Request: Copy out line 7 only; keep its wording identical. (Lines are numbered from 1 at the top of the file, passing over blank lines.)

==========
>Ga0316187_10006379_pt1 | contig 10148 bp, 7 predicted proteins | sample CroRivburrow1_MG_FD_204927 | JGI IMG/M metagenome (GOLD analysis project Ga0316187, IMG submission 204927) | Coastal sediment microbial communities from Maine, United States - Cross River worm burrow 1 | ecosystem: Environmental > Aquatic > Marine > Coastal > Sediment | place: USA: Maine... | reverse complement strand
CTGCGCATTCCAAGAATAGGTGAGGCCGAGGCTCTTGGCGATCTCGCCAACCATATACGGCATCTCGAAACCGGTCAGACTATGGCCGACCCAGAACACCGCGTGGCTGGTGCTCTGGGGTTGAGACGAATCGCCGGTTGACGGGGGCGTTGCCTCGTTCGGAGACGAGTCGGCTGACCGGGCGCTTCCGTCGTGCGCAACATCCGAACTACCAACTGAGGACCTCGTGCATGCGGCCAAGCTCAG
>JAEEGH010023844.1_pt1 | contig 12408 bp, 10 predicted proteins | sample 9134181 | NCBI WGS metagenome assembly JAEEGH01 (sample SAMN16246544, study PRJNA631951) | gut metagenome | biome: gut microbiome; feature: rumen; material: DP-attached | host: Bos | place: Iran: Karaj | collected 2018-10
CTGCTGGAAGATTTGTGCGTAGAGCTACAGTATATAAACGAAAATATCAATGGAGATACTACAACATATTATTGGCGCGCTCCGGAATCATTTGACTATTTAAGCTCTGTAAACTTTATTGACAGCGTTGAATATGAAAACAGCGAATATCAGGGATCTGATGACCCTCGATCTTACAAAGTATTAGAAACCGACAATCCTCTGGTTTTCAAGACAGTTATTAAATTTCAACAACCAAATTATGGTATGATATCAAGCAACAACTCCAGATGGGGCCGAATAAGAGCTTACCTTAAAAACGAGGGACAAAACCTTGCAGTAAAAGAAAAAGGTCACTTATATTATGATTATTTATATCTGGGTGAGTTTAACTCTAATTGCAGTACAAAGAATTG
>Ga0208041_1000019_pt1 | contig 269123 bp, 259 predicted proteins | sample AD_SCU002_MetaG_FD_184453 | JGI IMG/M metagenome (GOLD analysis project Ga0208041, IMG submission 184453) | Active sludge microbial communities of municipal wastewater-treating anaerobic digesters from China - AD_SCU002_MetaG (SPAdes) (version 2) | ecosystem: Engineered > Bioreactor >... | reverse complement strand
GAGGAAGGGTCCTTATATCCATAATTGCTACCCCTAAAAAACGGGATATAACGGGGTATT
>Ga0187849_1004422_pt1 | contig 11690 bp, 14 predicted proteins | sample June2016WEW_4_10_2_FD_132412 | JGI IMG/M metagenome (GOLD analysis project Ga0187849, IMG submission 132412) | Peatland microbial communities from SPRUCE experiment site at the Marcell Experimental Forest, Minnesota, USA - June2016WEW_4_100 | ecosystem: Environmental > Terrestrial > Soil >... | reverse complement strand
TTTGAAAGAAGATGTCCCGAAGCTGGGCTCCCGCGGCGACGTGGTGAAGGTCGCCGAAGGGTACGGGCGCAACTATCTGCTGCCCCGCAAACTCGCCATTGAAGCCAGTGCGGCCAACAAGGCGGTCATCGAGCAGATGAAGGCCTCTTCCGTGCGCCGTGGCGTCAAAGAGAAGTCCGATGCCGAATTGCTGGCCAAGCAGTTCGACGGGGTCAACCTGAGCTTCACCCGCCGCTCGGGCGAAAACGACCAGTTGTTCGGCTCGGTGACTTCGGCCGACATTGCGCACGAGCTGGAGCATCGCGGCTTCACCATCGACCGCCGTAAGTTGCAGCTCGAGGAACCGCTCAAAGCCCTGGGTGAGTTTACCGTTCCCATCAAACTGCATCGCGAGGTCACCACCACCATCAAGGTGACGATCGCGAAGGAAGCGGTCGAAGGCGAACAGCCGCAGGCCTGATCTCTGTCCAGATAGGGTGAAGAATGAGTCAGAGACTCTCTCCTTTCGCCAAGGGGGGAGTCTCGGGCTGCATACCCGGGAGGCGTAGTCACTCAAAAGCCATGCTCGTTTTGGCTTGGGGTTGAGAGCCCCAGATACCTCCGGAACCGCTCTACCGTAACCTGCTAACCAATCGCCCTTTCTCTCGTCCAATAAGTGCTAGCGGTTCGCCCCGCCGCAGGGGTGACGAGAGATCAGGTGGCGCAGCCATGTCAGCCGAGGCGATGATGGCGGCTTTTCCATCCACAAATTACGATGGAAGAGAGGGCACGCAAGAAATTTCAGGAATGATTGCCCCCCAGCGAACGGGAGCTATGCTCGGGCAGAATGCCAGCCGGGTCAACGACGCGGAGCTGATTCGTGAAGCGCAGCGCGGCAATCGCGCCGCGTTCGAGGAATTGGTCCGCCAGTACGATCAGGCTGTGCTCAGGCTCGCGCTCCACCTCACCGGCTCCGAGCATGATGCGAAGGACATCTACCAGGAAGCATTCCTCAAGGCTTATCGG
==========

>Ga0187849_1004422_pt1 | contig 11690 bp, 14 predicted proteins | sample June2016WEW_4_10_2_FD_132412 | JGI IMG/M metagenome (GOLD analysis project Ga0187849, IMG submission 132412) | Peatland microbial communities from SPRUCE experiment site at the Marcell Experimental Forest, Minnesota, USA - June2016WEW_4_100 | ecosystem: Environmental > Terrestrial > Soil >... | reverse complement strand